Racism In High School

1262 Words 6 Pages
Being asked, to sum up, what little I’ve known of life into a question has proven to be much of a task but led to the pressing question of how racial profiling and bullying by my fellow classmates affected the social decisions I’ve made throughout my life. The story all begins with the decision to leave the warm, sunny, culture enriched island of Trinidad being made by my parents in early 2009. By June of the same year, I was in New York City enrolling in elementary school for the coming school year. I started the fourth grade in a new school, with new people, and a new culture. During my first month of school, I excelled and the class became boring for me. I topped the class and the principal decided to move me to the honors class. The following …show more content…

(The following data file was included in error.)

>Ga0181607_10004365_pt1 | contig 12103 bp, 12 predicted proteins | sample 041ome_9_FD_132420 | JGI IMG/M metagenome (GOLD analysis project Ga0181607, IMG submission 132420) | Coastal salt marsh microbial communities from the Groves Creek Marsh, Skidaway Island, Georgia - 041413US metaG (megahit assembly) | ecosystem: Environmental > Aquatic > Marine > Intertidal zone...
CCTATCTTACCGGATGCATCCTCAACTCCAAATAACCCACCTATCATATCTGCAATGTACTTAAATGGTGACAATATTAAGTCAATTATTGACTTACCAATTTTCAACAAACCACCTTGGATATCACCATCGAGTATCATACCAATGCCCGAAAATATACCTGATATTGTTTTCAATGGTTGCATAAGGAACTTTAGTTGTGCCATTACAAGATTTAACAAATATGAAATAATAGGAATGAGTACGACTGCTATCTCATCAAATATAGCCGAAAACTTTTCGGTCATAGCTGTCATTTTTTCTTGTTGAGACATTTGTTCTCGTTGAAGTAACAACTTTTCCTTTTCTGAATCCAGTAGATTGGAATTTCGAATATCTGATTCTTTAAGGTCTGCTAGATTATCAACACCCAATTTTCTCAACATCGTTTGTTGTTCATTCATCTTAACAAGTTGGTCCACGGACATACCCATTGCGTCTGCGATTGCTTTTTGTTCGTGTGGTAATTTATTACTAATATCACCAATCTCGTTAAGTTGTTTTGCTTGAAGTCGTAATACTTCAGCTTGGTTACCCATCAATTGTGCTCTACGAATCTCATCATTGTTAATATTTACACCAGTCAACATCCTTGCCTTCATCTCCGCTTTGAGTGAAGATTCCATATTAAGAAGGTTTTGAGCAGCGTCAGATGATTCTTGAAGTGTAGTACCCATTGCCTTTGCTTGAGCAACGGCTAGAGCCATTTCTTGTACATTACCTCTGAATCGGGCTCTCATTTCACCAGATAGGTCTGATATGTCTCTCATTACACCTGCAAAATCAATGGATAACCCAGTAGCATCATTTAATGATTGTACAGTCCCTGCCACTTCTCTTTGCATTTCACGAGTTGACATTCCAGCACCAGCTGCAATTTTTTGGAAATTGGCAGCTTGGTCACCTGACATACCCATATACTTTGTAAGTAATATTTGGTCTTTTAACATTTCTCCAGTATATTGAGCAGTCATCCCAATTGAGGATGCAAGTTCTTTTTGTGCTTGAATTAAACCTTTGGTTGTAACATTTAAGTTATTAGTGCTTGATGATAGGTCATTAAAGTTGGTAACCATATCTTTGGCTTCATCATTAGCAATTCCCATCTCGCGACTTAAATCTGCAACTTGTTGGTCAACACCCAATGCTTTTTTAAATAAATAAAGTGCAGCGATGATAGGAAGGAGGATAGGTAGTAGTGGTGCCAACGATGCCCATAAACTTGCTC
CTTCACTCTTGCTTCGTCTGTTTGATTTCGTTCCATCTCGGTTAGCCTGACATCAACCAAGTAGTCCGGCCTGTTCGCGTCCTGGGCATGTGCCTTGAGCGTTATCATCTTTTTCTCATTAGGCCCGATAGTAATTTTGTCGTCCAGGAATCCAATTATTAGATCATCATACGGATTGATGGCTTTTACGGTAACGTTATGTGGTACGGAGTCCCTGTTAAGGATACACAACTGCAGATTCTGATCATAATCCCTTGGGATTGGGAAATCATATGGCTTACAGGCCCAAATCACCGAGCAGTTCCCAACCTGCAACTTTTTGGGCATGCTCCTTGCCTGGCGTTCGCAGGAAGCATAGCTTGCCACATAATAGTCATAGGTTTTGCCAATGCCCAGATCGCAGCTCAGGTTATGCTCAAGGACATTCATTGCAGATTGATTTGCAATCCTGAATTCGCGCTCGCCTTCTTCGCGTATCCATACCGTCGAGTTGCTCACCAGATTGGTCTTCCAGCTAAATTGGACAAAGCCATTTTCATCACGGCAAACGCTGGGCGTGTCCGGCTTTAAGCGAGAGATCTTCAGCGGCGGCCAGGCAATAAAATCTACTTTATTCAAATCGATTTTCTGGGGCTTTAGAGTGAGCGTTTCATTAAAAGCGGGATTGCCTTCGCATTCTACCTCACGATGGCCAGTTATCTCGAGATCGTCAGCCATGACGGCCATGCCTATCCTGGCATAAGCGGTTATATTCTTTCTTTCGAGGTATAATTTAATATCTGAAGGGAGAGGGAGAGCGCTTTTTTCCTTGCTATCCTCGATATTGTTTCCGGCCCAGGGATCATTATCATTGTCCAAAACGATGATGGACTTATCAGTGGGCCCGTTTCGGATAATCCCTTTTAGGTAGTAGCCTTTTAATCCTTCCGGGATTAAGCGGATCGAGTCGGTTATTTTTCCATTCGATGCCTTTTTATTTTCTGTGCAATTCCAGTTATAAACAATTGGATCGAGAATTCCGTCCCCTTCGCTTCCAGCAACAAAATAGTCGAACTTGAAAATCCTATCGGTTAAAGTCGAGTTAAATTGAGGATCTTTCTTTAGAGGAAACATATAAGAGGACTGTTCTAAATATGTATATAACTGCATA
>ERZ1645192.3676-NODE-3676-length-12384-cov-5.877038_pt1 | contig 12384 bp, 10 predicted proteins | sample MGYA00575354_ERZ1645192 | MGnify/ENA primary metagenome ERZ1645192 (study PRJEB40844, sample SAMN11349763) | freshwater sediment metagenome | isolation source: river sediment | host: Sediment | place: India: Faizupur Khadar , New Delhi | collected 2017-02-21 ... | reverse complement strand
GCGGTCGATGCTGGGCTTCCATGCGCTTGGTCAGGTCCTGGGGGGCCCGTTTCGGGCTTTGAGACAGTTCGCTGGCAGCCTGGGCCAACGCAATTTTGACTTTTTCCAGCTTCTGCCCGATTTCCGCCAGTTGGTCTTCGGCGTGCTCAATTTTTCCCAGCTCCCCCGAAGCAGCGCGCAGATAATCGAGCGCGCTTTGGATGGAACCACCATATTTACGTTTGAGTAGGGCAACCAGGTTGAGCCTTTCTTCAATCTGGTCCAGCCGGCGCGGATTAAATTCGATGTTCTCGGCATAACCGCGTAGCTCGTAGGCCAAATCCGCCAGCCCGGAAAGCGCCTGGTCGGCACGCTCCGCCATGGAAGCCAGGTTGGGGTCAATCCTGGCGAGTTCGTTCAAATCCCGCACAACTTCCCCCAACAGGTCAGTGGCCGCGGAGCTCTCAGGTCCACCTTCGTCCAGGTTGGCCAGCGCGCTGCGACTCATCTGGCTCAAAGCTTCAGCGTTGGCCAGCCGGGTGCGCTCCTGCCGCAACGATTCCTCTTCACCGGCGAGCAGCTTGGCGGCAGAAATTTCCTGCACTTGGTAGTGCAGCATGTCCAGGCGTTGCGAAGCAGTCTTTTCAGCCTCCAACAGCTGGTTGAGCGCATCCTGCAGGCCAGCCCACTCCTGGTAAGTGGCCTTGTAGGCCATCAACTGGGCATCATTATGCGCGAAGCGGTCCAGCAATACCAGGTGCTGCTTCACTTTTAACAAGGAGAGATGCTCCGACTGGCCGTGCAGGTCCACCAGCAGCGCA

My horrible experience in elementary wound me deeply in a social aspect and result in me not relying on anyone in a group, or opening up to my fellow classmates. By seventh grade, the guidance counselor, and the vice principal informed my parents that the school had reached a decision to put me in therapy because I showed signs of under developing social skills. When given the chance to explain my actions, I tried to think of what to tell my parents, vice-principal, and counselor. I proceeded to explain that my quietness was not a lack of social skills but rather the personal interpretation I had on a quote said by Gandhi, “Speak only if it improves upon the silence.” I realized that I stumped everyone in the room and continued explaining that everyone in my grade was of black descent, so they had similar cultural backgrounds. I knew that the students either all spoke some form of French, or they all obsessed about whose weave was better than the other, and the boys were either joining gangs or getting into expelled, and I was intelligent enough to figure out that I could not contribute to their conversation. The truth was I did try to make friends but failed because the girls accused me of not being “black enough.” I explained that I interpreted not being “black enough” to mean that I did not understand their lingo or slang. I did not understand why when they greeted each other they hugged half way and had a whole handshake routine. I continued to explain that at this point in my education, I did not want to know what the students meant and I did not have the motivation to try and

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